This 3D printer test contains two AmeraLabs logos inscribed and raised on the edge of a structure. Goal is to have both objects sharp and clearly visible on the edge. Objective of this test is similar to Test #2 and Test #6. However, this one is arranged in a bit more casual way.
In resin 3D printing, it is easy to notice that sections of the print facing away from the light source tend to have a bit wrinkled or sometimes wavy surface. This happens because we need to have long enough exposures to have good layer adhesion. However, because of longer exposures surfaces that face away from light source tend to have undesired artifacts. It is not possible to completely avoid it. But, you can adjust your system to minimize this effect and reach outstanding results with nice and flat surfaces. Based on results of this test, you can adjust pigment concentration in your material or exposure settings to get sharp looking inscribed and raised logos of AmeraLabs.
Test #8. Viscosity of the material
The general test of viscosity is quite interesting. It is possible due to overall structure of this calibration part. Buildings are tightly packed within this part thus providing the ability to check how 3D printing resin is able to drain out of spaces among buildings.
If you plan to print models with intricate details, especially deep ones, you really want low viscosity resin that can easily escape those cavities. If resin remains in those cavities it might be very difficult to clean it without ultrasonic cleaner. Subsequently, when post curing, due to excess polymerization it can result in lost details. That, for instance, is obvious when printing gears. Viscous resin tends to remain among gear teeth and that results in completely failed mechanical parts unless you spend some time cleaning each gear teeth with, for example, a toothbrush. In short, in high-detail printing you want to avoid resin residue at all cost.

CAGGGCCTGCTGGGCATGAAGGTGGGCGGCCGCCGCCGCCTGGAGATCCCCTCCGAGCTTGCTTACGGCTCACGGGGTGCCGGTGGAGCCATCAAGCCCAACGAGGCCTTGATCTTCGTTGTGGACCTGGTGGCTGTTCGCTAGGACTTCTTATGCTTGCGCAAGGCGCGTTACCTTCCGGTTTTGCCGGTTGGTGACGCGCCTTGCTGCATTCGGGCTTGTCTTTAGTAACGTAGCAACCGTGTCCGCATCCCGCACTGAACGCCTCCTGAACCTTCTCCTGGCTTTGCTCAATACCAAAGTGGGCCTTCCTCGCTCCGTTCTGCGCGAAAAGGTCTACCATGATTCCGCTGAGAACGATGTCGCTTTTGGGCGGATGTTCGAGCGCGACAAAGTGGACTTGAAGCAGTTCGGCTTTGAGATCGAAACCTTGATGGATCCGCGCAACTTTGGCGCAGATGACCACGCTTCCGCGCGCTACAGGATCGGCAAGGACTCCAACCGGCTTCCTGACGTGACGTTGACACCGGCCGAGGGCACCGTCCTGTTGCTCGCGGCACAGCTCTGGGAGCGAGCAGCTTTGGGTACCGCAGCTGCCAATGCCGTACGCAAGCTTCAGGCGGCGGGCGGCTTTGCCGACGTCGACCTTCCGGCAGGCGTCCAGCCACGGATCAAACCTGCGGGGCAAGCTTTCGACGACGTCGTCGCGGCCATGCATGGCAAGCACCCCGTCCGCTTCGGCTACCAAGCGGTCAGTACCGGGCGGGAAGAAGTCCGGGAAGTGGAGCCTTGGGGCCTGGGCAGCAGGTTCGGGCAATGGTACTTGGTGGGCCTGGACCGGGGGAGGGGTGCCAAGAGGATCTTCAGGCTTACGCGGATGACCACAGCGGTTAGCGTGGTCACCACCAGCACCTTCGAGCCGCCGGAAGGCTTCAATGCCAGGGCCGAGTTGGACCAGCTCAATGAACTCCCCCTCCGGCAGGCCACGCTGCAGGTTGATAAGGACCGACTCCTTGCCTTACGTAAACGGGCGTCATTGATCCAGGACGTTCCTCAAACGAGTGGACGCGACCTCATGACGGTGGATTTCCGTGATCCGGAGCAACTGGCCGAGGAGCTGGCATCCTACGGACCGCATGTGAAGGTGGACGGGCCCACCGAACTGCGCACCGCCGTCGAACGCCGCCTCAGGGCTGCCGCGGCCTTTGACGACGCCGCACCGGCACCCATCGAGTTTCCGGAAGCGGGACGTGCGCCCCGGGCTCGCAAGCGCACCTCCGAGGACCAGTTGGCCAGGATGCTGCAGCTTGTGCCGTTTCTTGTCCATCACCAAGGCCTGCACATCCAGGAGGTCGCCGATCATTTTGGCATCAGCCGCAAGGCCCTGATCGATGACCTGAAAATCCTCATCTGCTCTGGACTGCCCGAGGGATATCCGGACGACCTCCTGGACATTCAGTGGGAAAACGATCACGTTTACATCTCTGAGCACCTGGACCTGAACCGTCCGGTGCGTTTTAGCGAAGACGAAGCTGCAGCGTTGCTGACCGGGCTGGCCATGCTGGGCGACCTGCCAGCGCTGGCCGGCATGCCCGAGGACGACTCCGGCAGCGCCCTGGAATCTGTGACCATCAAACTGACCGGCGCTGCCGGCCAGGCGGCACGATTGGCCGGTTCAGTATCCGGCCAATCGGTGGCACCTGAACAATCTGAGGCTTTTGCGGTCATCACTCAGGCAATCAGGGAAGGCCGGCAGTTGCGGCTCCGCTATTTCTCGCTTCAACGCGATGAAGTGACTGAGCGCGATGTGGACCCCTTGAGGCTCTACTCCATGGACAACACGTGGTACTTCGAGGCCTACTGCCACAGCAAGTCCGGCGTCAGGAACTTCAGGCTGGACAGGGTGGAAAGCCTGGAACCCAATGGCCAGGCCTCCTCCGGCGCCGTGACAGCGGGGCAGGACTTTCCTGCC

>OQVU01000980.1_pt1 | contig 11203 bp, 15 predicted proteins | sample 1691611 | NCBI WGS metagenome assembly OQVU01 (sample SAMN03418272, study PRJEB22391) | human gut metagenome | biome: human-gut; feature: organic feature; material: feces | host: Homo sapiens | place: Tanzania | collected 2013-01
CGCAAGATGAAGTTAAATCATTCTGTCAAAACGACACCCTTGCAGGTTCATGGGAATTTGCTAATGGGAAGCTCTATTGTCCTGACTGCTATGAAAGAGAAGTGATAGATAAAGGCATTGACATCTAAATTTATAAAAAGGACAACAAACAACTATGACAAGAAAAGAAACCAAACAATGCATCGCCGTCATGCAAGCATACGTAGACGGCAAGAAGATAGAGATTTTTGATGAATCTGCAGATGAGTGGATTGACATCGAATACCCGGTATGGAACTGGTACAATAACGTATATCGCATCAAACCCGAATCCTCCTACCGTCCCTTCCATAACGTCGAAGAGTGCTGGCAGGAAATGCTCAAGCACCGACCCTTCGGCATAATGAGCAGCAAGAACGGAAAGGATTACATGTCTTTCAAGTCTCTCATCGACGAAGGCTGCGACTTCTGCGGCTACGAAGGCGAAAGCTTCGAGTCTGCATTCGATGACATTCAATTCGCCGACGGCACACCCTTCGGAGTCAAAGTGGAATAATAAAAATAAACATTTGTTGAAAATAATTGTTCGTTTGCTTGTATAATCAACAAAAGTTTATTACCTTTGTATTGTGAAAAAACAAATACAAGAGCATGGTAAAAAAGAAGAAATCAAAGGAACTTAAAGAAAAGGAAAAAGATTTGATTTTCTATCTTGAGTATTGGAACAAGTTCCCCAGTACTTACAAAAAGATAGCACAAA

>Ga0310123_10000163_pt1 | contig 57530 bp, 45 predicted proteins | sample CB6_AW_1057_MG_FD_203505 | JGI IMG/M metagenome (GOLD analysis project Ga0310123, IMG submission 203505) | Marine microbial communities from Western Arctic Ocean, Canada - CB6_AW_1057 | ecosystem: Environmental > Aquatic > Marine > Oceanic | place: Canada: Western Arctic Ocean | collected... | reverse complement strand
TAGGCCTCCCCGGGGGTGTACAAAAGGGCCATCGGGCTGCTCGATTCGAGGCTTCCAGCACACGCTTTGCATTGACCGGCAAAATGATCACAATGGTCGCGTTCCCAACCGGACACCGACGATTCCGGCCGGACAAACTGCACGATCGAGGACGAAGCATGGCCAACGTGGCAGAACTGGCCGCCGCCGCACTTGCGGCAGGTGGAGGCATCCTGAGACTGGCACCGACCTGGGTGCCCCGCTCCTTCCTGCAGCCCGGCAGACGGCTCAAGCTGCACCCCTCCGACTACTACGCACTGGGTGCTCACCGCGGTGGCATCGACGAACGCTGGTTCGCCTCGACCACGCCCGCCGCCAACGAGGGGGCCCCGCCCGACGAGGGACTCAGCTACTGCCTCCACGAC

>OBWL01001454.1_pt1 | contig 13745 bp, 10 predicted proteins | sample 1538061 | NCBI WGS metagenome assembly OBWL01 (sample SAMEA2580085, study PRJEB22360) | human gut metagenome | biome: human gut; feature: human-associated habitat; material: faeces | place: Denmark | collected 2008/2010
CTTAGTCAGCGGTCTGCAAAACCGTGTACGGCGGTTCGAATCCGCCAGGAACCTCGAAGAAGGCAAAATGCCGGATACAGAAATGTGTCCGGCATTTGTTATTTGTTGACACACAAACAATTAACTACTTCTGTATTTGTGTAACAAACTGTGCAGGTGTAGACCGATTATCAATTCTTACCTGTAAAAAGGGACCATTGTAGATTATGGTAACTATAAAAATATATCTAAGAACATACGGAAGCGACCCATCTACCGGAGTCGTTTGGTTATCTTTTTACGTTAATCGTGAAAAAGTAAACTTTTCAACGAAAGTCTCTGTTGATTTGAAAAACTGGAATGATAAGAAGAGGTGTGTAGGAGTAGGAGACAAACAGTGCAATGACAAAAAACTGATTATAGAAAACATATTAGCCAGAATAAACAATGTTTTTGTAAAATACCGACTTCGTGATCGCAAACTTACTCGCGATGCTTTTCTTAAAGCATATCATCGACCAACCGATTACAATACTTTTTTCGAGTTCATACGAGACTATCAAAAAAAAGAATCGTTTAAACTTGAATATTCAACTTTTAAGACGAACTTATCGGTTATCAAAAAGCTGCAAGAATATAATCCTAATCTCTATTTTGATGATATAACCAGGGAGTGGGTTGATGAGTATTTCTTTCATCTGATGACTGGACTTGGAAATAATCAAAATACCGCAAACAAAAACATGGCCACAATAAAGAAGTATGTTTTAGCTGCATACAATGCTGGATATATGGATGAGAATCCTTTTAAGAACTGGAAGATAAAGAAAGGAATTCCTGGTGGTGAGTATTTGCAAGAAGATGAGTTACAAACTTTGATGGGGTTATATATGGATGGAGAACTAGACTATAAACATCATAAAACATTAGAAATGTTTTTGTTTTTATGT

Test #9. Capabilities of XY resolution
This 3D printer test consists of a block of ledges formed by cylindrical and square elements of variable size 0.20‑0.05 mm in 0.01 mm increments. The goal is to have all protrusions formed.
Since that never happens in real life, it is better to say that the goal is to figure out minimum feature capabilities. This test shows real resolution of the X and Y of printing system. By analyzing the results of this test either with magnifying glass or with microscope, it is possible to determine minimum feature that the system is capable of producing. However, it is worth mentioning that the result of this test also depends on material properties as well as concentration of such light blocking components like pigment. If one uses under pigmented resin, it is highly possible that due to serious light scattering and light bleeding just a few or none of the ledges will be formed.
Test #10. Ledges with variable thickness
This 3D printer test consists of protrusions with variable widths of 0.1‑1.0 mm. The goal of this test is to have all ledges visible, without visible cracks, equal height and vertically uniform. During this test you can evaluate slicer possibilities as well as basic printing settings and material properties.
If protrusions are damaged and broken, it might be because slicer is unable to handle small-sized structures and properly generate layers. In some cases, it is reasonable to test several slicers with the same calibration part and notice the differences among printed parts. Especially, pay attention to small-scale features that push the limits of the whole 3D printing system.
So, this is it. All features are described and you are good to go and start adjusting your printer. Remember, that you should not rely on a single test result. Always try to look for trends and common problems among all tests to get more reliable evidence of certain issues.
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- The Beginner’s Guide to 3D printing with AmeraLabs resins
- True story of why it was so difficult to choose my first 3D resin
- Attachment Layer in SLA 3D printing: what you need to know